Somewhat Recommended ** Every once in a while, I am placed in a position of being unsure of how to rate a production with my star system. There are times when the actors and direction are wonderful but the play lacks the story that would allow for the rave review, despite the performances. Then there are the times that the play is well written, but the actors are not right for the roles. The Raven Theatre is one of those smaller venues in a neighborhood that is consistent in the quality they bring to their stage. In fact, even when they are a rental house for other theater companies, over the years, I have found the work to be sparkling.
When I learned that they were bringing a study about the events of Hurricane Katrina, ” The Play About My Dad” to their stage, I felt the excitement stir within me. I recall the events of August 2005 (hard to believe it has been ten years) and the massive destruction to the communities in Guflport, Mississippi. Our Temple, Temple Sinai, was one of the organizations who sent food and clothing as well as drove down to aid those in dire need. It was one of those “community moments” where people forgot about their ordinary lives and did something extraordinary. For those who did so, I say, Thank You!!
“The Play About My Dad”, written by Boo Killebrew, tells of her father, a doctor in Gulfport, Mississippi, who stayed behind to take care of patients. The play is written in a confusing manner as when we enter the theater, we see what appears to be housing that is being built ( perhaps after the storm) and yet, it is used to symbolize other ports in the storm. The Doctor ( well played by Joe Mack) and his daughter are estranged, and have been for some time. It was Katrina that brought them together and thus her wanting to tell the story. Boo, our playwright (deftly handled by Tuckie White, who gets very emotional in the late scenes) is on the stage (set by Courtney O’Neill) playing with a light board. It is as if we are watching the tale unfold in a staged reading rather than an actual production. There are times that Boo changes the script despite her dad not wanting to do so.
The different characters that are involved are the Thomas family ( Rena handled by Paloma Nozicka, her husband Jay, played by Miguel Nunez and young Michael, an 8 year old survivor, played to perfection by Aaron Lamm). This family loses its home to the storm and possibly their husband/father. The good doctor takes the boy home to keep him safe and when his mother finds him safe, they are re-united and off to search for the rest of the family. There is a neighbor lady, Essie Watson (a fine portrayal by Sandra Watson) and then the good Doctor’s estranged wife, Sallye (JoAnn Montemurro). We learn about their rocky relationship through some flashbacks. The two other characters are two young men played by Patrick Agada and Nick Horst. Hard to tell if they are security guards or young cops, but they tend to be more security type.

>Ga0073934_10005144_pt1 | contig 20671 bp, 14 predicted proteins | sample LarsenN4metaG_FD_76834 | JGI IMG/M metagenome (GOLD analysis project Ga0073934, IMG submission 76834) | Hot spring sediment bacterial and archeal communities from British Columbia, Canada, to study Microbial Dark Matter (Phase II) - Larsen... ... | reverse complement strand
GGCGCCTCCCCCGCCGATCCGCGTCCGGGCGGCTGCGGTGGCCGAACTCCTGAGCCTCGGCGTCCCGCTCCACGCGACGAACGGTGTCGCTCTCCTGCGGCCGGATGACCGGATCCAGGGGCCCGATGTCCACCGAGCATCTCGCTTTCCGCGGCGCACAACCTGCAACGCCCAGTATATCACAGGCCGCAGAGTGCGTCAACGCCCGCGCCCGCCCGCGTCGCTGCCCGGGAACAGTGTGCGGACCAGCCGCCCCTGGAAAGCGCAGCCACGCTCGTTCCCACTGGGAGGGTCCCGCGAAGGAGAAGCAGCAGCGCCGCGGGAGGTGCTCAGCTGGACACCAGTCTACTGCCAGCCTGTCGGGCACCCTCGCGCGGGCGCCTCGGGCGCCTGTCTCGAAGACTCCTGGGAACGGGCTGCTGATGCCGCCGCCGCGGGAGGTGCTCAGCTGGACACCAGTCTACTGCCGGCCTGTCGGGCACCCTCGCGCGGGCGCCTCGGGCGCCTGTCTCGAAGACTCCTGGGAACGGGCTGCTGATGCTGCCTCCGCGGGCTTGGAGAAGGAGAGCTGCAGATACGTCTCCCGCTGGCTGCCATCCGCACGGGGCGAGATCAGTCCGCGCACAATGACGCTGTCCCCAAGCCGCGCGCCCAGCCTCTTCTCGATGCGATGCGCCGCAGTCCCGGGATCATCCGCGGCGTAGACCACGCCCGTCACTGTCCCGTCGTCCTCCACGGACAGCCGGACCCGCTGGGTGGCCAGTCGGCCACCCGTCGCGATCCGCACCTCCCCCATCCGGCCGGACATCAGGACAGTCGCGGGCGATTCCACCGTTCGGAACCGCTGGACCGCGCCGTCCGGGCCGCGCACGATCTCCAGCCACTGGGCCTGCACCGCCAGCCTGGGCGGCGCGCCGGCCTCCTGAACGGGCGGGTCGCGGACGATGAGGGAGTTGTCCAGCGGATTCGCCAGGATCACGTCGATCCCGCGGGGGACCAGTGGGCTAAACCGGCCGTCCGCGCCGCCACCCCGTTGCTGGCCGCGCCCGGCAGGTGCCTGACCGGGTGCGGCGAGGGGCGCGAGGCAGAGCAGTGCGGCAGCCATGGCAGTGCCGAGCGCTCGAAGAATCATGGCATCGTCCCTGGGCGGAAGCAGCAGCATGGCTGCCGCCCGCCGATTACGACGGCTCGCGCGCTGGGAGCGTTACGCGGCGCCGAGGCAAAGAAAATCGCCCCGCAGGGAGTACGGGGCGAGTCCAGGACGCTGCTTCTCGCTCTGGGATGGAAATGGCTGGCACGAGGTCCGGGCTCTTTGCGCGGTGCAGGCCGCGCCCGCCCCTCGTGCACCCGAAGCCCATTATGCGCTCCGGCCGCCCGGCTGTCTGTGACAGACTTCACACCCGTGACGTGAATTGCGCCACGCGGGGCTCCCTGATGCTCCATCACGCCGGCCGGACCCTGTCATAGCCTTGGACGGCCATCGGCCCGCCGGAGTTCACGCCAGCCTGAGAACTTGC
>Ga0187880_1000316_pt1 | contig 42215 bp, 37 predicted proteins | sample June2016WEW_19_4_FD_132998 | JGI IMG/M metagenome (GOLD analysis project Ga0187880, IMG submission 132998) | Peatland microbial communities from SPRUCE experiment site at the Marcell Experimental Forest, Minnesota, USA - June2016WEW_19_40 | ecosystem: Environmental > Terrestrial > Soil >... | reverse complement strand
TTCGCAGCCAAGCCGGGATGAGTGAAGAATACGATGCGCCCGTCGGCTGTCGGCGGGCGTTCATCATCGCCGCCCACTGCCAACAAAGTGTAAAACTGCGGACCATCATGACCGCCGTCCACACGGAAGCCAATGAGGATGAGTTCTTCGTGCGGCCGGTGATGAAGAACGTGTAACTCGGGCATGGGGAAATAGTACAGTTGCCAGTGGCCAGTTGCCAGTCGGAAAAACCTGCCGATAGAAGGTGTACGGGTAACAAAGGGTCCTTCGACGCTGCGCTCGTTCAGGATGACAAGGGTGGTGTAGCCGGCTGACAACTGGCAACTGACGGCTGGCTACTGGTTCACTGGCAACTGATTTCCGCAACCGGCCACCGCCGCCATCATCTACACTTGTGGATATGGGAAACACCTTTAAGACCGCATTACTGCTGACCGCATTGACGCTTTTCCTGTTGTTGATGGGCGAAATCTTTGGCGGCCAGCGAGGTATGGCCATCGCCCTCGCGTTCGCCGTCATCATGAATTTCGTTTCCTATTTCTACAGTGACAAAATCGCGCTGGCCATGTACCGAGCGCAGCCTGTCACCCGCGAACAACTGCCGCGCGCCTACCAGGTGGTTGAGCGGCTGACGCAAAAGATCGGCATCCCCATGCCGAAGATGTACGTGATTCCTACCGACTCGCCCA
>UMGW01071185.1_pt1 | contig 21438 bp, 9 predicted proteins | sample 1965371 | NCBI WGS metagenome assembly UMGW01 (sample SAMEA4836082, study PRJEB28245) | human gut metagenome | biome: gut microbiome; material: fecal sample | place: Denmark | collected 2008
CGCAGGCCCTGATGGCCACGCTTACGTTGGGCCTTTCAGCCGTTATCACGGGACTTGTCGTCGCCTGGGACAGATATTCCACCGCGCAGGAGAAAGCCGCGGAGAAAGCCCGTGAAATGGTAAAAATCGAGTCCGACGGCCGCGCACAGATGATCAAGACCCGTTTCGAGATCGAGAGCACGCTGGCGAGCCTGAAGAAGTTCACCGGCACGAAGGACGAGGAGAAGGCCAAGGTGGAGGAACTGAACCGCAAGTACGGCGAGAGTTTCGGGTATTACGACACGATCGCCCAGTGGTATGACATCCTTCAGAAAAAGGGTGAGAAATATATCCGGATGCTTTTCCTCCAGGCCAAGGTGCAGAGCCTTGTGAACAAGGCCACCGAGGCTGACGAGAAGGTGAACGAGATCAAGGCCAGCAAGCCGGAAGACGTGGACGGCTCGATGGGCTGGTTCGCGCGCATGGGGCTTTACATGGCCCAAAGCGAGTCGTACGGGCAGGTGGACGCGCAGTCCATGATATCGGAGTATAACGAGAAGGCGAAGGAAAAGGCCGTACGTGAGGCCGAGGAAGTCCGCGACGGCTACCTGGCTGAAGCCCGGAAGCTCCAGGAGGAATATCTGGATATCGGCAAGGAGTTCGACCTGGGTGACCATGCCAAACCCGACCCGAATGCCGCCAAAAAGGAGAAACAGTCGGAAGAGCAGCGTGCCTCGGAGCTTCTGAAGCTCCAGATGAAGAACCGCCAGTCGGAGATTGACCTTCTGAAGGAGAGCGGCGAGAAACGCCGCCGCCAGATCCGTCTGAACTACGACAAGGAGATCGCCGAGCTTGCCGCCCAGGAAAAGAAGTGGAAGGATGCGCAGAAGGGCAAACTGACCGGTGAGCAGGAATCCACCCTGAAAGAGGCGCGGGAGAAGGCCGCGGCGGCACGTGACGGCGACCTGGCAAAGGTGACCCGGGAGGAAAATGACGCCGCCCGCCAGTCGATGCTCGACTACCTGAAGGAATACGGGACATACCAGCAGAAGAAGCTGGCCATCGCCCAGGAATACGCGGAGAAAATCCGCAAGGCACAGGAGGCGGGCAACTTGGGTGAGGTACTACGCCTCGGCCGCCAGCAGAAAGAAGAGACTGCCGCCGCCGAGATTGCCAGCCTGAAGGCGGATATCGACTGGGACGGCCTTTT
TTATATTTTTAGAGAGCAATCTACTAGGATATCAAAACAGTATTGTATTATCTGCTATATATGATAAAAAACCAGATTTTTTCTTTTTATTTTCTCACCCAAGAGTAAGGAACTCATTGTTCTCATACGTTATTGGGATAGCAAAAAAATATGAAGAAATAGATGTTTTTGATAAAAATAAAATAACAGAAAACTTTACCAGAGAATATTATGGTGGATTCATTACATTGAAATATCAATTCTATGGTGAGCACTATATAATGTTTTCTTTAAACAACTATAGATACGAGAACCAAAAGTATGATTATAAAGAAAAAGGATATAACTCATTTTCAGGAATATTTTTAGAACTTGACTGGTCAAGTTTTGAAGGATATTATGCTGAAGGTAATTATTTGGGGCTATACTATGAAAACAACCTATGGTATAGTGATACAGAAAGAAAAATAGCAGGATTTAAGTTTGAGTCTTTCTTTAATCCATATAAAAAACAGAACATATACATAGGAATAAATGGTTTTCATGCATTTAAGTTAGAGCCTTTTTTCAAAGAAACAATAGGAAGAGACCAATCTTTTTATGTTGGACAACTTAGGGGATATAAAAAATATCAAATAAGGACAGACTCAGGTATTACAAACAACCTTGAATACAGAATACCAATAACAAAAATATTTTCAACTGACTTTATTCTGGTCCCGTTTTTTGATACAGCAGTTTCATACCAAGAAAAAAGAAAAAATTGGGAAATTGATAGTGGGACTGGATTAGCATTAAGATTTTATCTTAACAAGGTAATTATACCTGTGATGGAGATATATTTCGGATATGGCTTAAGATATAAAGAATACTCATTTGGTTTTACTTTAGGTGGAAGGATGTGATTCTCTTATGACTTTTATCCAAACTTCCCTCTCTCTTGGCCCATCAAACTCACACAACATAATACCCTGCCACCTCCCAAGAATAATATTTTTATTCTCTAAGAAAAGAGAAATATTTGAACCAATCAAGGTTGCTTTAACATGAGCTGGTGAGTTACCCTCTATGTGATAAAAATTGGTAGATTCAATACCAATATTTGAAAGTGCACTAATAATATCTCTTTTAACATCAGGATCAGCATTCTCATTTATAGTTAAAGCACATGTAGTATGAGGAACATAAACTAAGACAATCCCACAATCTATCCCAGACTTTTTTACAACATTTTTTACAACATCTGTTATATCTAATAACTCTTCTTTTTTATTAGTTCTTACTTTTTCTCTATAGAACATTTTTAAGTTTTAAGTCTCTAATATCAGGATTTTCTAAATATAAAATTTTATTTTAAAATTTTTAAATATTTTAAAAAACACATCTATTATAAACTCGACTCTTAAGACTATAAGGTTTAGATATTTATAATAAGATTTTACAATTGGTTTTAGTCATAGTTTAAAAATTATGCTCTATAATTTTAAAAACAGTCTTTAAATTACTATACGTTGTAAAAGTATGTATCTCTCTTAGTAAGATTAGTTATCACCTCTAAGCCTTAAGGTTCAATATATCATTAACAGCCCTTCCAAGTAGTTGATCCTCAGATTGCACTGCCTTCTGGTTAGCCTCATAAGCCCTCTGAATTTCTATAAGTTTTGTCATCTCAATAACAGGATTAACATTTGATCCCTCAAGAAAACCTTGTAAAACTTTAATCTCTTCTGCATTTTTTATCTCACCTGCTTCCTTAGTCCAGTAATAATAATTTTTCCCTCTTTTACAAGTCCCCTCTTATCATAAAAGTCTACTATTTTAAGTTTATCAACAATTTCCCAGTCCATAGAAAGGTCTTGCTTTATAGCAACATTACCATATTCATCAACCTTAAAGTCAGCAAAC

The production is directed by Marti Lyons, who brings some special skills to a script that in my opinion is weak and needs some fine tuning so that we, as an audience care about the people, other than the Thomas Family and the elder Ms Essie. The relationship between the Doctor and his daughter, which feels as if it is still tainted, is supposed to show that the storm caused healing. I did not see that. Another strange twist is the timing. The play is in two acts, for a total of 90 minutes and has a 15 minute intermission, which made no sense and broke the continuity. The only thing different was that we were now back in the story and the Doc was in medical garb versus being dressed as a narrator in the first act. As I said from the start, I thought there was a great deal of talent in the show and some clever blocking, but I think the story-telling lacks enough zest and zing to be one that will draw large crowds.
You can judge for yourself by attending the Raven Theatre, located at 6157 N. Clark Street (at Granville) where this production will continue through November 28th with performances as follows:
Fridays 8 p.m.
Saturdays 8 p.m.
Sundays 3:30 p.m.
Saturday matinees at 3:30 p.m.
No Performance on Thanksgiving
Tickets are $42 General Admission (open seating), $37 for Seniors and students, teachers and military are $18. There are additional savings by ordering online in advance at www.raventheatre.com. You can also call the box office at 773-338-2177
There is free parking at the theater as well as some metered spots on the street. Of course, public transportation can bring you right to the door.
To see what others are saying, visit www.theatreinchicago.com, go to Review Round-up and click at “The Play About My Dad”